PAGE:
One large prehistoric fish lived 85 million years ago. The Xiphactinus was 20-feet long.
"This is the one that would have eaten all of the other, what we consider to be large predators now, like sharks. This one could even jump out of the water," said Katryn Wiese, from the Earth sciences department at City College.
Some marine predators, living during the dinosaur age could do the same.
A rare full-size cast skeleton of a Xiphactinus exists today at San Francisco City College in the Earth sciences department. There are other impressive pieces for students and now the general public to see for free.
Not so long ago all these pieces were housed in the old Academy of Sciences. When the museum closed the staff knew there would be no room for them in the new academy.
The Academy believed their "Life Through Time" exhibit would be better told using living things instead of through dinosaur models or cast skeletons.
Even though their Tyrannosaurus Rex is still there, City College inherited most of their other pieces. The larger one is called a Dilophosaurus. It lived 150 million years ago and in the movie "Jurassic Park" we saw what it may have looked like.
Katryn Wiese is a professor at the Earth sciences department at City College. When Weise realized the Academy was closing, she convinced them to donate some of their informational panels and posters for students to look at. She ended up getting a lot more during those last few days.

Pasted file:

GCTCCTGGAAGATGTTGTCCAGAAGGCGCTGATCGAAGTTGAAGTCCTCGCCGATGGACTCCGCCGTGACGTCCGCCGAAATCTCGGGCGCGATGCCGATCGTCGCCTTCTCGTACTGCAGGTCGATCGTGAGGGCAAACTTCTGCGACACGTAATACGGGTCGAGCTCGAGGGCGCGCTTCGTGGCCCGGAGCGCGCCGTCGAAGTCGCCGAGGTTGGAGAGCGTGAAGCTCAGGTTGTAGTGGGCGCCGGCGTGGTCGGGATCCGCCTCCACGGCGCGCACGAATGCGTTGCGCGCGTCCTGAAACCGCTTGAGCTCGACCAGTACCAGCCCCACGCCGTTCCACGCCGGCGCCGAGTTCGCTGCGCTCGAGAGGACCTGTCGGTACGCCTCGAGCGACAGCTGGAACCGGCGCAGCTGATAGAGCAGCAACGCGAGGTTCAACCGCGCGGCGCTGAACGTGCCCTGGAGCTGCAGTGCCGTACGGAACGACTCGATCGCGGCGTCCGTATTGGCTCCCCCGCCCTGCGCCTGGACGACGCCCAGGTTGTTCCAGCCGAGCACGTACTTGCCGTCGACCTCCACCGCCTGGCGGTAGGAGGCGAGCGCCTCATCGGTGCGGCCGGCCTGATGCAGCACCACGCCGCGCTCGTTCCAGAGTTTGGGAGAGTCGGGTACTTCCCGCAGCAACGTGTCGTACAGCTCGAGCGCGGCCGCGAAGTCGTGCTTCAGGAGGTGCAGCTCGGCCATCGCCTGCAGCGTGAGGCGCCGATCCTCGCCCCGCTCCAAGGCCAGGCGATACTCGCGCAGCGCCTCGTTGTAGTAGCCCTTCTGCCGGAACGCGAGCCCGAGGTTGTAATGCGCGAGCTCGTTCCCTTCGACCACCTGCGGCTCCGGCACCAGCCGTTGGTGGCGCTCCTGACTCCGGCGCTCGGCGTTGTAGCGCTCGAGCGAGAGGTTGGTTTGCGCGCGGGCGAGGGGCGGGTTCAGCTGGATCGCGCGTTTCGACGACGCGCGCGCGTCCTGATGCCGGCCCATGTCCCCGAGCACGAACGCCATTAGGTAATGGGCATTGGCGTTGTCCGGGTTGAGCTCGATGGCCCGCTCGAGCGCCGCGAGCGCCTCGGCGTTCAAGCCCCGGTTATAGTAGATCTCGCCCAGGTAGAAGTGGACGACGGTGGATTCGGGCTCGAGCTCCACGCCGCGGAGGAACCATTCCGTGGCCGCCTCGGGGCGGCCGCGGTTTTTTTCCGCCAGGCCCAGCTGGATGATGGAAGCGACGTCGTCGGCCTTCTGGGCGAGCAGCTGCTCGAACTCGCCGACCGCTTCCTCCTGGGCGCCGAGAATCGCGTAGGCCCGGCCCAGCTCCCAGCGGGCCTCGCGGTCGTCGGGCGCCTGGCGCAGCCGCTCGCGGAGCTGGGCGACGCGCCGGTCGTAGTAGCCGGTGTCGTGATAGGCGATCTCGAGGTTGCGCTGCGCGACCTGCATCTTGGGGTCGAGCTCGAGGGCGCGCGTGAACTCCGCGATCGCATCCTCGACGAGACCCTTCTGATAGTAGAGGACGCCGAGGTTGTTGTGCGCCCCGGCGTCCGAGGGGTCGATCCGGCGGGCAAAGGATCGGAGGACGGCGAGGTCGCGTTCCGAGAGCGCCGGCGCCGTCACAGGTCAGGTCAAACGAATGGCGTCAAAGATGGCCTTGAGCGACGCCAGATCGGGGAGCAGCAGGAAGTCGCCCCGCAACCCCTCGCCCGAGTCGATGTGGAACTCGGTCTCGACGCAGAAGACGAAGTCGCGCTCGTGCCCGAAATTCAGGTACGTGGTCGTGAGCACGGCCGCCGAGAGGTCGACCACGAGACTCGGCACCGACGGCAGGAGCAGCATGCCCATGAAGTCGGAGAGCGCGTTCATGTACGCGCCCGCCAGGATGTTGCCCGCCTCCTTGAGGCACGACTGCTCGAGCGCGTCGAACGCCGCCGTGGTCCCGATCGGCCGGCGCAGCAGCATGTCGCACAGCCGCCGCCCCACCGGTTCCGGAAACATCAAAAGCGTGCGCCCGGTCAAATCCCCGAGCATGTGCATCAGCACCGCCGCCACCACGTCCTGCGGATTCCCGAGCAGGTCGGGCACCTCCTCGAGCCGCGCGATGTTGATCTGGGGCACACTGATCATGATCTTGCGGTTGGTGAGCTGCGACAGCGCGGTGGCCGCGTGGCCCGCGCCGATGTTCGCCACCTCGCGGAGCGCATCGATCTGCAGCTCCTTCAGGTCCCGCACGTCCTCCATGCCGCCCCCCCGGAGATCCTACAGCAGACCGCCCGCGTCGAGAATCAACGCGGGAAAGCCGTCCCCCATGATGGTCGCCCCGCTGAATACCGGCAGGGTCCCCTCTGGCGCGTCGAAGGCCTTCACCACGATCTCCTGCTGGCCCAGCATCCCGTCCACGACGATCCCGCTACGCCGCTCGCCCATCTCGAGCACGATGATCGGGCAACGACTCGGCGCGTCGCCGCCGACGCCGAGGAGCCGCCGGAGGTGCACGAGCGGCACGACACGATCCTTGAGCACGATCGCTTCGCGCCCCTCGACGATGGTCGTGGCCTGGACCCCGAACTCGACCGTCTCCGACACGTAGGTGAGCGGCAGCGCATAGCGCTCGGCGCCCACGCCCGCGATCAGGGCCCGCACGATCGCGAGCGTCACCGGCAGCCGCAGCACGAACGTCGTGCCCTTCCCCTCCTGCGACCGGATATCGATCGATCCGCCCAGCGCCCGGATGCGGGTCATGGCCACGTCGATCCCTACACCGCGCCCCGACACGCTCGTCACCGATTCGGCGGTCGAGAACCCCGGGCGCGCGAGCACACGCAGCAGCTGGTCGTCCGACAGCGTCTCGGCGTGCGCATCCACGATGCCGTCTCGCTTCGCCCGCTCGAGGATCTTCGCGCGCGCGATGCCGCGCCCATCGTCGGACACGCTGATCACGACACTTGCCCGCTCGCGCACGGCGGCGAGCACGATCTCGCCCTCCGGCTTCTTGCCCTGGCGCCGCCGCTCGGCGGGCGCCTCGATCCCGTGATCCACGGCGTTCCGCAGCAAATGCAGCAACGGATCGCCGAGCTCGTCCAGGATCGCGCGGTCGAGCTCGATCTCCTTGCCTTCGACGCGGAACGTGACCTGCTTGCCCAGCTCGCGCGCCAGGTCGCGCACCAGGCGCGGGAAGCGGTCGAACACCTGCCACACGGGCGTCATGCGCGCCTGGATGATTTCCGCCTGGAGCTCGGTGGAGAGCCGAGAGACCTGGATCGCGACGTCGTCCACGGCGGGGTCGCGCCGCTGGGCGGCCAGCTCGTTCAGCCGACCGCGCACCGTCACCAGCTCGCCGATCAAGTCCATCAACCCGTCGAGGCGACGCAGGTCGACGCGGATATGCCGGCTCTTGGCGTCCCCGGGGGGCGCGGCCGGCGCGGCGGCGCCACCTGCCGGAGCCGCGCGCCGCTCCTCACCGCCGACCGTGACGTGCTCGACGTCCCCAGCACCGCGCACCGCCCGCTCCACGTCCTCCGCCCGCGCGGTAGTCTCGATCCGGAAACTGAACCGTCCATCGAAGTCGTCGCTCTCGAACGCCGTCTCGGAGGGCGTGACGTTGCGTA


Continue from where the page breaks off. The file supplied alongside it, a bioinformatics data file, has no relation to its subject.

"The fish out there, they are actually carving out of the wall with blow torches because it is in there with metal. They don't totally know what to do with all these things but they have to get them out right away, so they offered us as many as we could possibly carry," said Wiese.
Remember the murals that once lived at the academy? Those too were a last minute give-away.
"We had no intention of having these murals. They were given to us on the day we picked up the dinosaurs because they had no other home and they sat here for almost five years with no intention of installing them until this last summer," said Wiese.
Of course the full-size cast skeletons are not the real bones. Fossils are too precious and heavy to mount. Casts are the imprints of the real fossils, using a very fine grain of silicon rubber. The bones are usually in storage and preserved in places like the Academy's research center and Cal's Museum of Paleontology.
The cast skeletons are often used for research purposes; the Plesiosaur is a popular one among scientists.
"And people would come to the Academy and try to measure the skull because we had one of the best casts here in the Bay Area. And now City College has it," said Carol Tang, Ph.D., from the California Academy of Sciences.
This is only one of a few full Plesiosaurs in existence today. They are the ones which have inspired the tale of the Lushness Monster. It was found in the Panoche Hills in Merced County. The collection has now given City College bragging rights.
"It's nice to look at. It's nice to gain some knowledge about what was in the past, dinosaurs, evolution and things like that," said Zaire Paterson, a City College student.
"I think it does add prestige because this is a community college and you don't see that in a lot of community colleges," said Daisy Ozim, a City College student.
"If we can inspire the next generation of scientists at City College then we would feel very proud of what we have been able to accomplish together," said Tang.
And for those of you wondering what ever happened to the Academy's whale fountain, remembered by so many. City College got that one too. It's in storage until the college can raise the $250,000 it will take to restore it.